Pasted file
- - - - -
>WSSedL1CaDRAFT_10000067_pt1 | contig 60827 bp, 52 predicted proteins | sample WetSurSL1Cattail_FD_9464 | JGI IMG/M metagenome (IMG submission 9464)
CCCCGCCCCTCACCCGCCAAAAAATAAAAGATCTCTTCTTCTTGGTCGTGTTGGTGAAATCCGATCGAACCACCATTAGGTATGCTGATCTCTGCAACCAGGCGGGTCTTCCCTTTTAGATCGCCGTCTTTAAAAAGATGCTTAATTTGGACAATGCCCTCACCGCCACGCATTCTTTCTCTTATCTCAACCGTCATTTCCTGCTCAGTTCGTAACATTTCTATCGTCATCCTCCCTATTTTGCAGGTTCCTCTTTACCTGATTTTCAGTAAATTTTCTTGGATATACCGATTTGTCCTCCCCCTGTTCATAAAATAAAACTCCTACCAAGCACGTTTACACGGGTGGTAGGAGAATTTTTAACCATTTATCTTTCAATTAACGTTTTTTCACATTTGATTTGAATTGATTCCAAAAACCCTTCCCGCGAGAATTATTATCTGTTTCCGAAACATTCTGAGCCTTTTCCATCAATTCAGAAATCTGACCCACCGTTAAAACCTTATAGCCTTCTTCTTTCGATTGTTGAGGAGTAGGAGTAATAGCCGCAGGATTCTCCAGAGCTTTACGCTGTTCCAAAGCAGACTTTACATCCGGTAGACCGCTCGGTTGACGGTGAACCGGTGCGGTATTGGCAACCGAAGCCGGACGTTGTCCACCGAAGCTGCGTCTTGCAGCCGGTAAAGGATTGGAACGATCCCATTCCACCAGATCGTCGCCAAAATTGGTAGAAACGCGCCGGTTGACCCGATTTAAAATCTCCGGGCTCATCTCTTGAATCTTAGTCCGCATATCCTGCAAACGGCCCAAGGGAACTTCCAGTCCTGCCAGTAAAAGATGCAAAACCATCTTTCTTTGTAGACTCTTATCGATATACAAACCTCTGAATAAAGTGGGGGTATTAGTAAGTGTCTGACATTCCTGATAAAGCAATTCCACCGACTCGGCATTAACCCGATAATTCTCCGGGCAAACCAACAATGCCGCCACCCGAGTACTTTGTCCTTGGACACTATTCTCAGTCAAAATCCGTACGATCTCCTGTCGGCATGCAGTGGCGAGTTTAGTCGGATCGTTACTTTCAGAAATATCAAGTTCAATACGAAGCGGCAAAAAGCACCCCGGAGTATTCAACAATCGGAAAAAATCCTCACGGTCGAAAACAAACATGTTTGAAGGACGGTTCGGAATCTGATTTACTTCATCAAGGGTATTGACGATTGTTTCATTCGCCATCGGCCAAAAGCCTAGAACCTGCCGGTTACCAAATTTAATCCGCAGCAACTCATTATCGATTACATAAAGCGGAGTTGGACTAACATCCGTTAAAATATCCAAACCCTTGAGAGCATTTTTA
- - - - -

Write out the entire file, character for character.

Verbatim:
>WSSedL1CaDRAFT_10000067_pt1 | contig 60827 bp, 52 predicted proteins | sample WetSurSL1Cattail_FD_9464 | JGI IMG/M metagenome (IMG submission 9464)
CCCCGCCCCTCACCCGCCAAAAAATAAAAGATCTCTTCTTCTTGGTCGTGTTGGTGAAATCCGATCGAACCACCATTAGGTATGCTGATCTCTGCAACCAGGCGGGTCTTCCCTTTTAGATCGCCGTCTTTAAAAAGATGCTTAATTTGGACAATGCCCTCACCGCCACGCATTCTTTCTCTTATCTCAACCGTCATTTCCTGCTCAGTTCGTAACATTTCTATCGTCATCCTCCCTATTTTGCAGGTTCCTCTTTACCTGATTTTCAGTAAATTTTCTTGGATATACCGATTTGTCCTCCCCCTGTTCATAAAATAAAACTCCTACCAAGCACGTTTACACGGGTGGTAGGAGAATTTTTAACCATTTATCTTTCAATTAACGTTTTTTCACATTTGATTTGAATTGATTCCAAAAACCCTTCCCGCGAGAATTATTATCTGTTTCCGAAACATTCTGAGCCTTTTCCATCAATTCAGAAATCTGACCCACCGTTAAAACCTTATAGCCTTCTTCTTTCGATTGTTGAGGAGTAGGAGTAATAGCCGCAGGATTCTCCAGAGCTTTACGCTGTTCCAAAGCAGACTTTACATCCGGTAGACCGCTCGGTTGACGGTGAACCGGTGCGGTATTGGCAACCGAAGCCGGACGTTGTCCACCGAAGCTGCGTCTTGCAGCCGGTAAAGGATTGGAACGATCCCATTCCACCAGATCGTCGCCAAAATTGGTAGAAACGCGCCGGTTGACCCGATTTAAAATCTCCGGGCTCATCTCTTGAATCTTAGTCCGCATATCCTGCAAACGGCCCAAGGGAACTTCCAGTCCTGCCAGTAAAAGATGCAAAACCATCTTTCTTTGTAGACTCTTATCGATATACAAACCTCTGAATAAAGTGGGGGTATTAGTAAGTGTCTGACATTCCTGATAAAGCAATTCCACCGACTCGGCATTAACCCGATAATTCTCCGGGCAAACCAACAATGCCGCCACCCGAGTACTTTGTCCTTGGACACTATTCTCAGTCAAAATCCGTACGATCTCCTGTCGGCATGCAGTGGCGAGTTTAGTCGGATCGTTACTTTCAGAAATATCAAGTTCAATACGAAGCGGCAAAAAGCACCCCGGAGTATTCAACAATCGGAAAAAATCCTCACGGTCGAAAACAAACATGTTTGAAGGACGGTTCGGAATCTGATTTACTTCATCAAGGGTATTGACGATTGTTTCATTCGCCATCGGCCAAAAGCCTAGAACCTGCCGGTTACCAAATTTAATCCGCAGCAACTCATTATCGATTACATAAAGCGGAGTTGGACTAACATCCGTTAAAATATCCAAACCCTTGAGAGCATTTTTA